Back in 1969, USI, then ISUE, made a TERRIBLE decision. They moved all of their campus out of the former Centennial School Building on the corner of 12th & W. Illinois St. and onto the current campus ( This decision has no doubt been the catalyst for sprawl on the far Westside while contributing to the decline of Franklin Street before the Franklin Street Events Association took over. Having grown up in a house just one block from the old Centennial School lot, I can’t help but wonder just how different Franklin Street and the area around it would look today if USI had made the right decision and stayed.

Now, as IUMS seeks a new campus, we must make sure we don’t repeat the USI mistake. In an era of New Urbanism, now is the time to put together a genuine plan for Downtown Evansville, and that starts with IUMS. Since the demolition of Old Central, there’s been a void left in the middle of Downtown. As I listened to the bell tower above Oak Hill Cemetery roar with music last month (thanks to cemetery superintendent Chris Cooke), I fail to understand why the city doesn’t recognize that now is the time to build back Downtown Evansville’s iconic bell tower image.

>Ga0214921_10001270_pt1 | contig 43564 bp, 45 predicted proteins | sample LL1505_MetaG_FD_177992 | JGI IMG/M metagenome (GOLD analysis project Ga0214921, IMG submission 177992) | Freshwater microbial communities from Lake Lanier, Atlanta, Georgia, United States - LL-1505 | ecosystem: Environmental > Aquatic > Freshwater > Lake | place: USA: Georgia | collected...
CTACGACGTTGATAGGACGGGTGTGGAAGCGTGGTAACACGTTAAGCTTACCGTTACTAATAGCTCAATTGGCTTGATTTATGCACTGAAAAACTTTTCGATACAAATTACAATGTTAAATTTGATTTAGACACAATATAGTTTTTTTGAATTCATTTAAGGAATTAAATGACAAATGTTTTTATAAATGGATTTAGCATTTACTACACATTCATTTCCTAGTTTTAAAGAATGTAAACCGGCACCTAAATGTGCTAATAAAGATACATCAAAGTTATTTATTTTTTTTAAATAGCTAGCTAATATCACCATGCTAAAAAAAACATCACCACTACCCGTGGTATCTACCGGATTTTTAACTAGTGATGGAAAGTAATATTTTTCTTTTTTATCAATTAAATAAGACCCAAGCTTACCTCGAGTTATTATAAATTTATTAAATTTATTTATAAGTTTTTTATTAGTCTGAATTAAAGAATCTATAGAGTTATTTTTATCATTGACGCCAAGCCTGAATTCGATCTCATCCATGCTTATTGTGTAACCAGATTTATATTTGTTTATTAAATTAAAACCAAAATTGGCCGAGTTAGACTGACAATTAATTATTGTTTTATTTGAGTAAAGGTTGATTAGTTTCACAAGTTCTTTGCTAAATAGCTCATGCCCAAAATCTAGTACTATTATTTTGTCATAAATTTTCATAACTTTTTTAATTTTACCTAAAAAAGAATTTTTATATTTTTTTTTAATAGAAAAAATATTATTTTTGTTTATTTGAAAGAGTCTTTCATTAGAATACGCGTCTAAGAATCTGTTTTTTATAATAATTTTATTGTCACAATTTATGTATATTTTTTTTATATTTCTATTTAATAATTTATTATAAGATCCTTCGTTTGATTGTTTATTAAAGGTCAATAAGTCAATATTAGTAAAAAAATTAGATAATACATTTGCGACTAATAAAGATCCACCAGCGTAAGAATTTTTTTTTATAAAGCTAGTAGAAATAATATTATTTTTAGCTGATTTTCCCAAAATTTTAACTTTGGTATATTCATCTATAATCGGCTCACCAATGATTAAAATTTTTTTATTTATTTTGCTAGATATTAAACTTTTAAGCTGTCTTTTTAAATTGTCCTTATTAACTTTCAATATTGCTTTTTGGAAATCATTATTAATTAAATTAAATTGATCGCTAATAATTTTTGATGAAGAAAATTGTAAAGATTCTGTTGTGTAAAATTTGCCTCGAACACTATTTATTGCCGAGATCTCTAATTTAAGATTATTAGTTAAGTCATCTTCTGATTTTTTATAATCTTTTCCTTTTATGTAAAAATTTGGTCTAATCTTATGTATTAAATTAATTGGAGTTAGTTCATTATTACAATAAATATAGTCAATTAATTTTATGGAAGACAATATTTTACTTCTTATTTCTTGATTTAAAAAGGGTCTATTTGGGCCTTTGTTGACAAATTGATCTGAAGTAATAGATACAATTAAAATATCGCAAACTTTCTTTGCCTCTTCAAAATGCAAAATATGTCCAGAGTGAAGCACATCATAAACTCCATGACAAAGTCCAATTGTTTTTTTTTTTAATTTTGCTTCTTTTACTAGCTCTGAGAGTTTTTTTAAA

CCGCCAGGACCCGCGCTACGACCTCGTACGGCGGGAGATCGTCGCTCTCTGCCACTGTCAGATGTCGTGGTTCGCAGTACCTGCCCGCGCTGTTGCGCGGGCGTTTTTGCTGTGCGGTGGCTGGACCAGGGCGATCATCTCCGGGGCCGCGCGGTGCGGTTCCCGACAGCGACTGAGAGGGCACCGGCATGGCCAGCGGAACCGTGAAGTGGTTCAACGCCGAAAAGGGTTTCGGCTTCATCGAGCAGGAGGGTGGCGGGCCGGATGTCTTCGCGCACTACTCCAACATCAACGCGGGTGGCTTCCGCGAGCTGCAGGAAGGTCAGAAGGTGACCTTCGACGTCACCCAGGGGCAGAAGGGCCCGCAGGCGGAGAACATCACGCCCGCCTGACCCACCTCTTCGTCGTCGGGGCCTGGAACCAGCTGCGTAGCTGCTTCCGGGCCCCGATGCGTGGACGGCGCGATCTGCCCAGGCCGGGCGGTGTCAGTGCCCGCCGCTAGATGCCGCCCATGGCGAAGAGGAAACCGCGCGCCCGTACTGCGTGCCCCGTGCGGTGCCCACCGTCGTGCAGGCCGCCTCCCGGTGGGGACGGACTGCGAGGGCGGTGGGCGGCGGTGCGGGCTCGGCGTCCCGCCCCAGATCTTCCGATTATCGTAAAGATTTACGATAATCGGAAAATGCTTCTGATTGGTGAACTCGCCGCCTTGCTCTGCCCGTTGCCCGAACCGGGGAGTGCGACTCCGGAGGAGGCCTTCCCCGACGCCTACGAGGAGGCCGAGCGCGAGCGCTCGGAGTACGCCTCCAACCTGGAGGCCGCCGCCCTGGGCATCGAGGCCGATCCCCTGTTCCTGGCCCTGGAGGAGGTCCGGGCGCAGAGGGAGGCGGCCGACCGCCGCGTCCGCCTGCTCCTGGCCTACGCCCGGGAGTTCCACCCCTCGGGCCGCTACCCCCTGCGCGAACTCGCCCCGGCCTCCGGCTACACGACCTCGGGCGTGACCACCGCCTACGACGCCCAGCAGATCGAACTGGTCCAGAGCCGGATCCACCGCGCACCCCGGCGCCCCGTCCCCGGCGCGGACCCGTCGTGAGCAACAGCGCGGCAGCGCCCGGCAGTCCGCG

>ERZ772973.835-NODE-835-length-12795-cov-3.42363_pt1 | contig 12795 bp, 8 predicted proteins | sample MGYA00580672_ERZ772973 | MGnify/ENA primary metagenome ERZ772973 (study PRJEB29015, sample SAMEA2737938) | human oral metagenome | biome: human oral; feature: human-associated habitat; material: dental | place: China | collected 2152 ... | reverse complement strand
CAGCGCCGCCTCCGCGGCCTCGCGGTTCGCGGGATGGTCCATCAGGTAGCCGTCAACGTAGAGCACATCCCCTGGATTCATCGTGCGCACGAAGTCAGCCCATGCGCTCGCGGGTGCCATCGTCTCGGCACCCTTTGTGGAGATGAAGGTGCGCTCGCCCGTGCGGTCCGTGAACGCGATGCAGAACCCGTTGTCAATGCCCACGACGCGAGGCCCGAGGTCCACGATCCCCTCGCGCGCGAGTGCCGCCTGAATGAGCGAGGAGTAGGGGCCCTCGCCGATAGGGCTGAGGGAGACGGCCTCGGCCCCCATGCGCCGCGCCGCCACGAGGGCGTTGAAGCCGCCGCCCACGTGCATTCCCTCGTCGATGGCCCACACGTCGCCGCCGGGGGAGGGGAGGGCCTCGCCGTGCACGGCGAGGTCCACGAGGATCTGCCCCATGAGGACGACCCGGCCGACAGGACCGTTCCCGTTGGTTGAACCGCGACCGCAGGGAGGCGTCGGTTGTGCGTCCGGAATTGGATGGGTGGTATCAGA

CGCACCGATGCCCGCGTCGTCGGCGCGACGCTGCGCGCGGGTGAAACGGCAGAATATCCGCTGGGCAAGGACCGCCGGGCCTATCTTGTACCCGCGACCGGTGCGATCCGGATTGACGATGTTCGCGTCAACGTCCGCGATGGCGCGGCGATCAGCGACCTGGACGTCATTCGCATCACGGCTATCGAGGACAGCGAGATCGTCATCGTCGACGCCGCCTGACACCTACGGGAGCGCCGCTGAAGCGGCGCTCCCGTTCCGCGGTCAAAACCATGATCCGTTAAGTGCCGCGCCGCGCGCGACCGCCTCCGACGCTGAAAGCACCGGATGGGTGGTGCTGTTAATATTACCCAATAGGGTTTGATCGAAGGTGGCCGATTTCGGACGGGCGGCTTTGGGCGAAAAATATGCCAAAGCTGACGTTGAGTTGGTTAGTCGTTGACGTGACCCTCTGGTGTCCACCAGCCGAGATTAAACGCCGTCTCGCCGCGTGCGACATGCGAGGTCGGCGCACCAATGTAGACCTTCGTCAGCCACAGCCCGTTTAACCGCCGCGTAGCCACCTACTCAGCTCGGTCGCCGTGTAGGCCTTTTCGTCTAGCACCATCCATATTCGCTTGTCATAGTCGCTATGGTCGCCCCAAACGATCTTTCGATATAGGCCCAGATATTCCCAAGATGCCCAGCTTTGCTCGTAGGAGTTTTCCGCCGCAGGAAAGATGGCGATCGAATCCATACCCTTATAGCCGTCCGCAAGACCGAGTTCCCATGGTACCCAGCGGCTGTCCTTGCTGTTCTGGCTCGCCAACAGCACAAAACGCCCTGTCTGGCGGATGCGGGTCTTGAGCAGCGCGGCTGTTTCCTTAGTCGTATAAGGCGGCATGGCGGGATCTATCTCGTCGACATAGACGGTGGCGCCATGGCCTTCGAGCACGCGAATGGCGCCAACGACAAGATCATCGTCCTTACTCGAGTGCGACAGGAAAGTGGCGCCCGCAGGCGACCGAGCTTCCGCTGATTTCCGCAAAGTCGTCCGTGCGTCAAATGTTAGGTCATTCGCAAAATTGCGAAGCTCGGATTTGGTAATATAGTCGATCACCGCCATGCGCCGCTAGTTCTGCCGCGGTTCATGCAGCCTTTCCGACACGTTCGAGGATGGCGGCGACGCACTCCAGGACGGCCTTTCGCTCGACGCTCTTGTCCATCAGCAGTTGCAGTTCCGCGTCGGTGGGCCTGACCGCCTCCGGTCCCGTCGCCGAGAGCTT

With a little under four weeks to go, the city still has time to undue what’s been done. For once, I would like to see our city leaders do the right thing and put together a proposal that addresses multiple needs and advantages of Downtown. This broken record is heading around again, will the fourth verse be like the third, second, and first?


  1. “… have been the tangible urban planning mistakes whose negative consequences are already beginning to set in. ”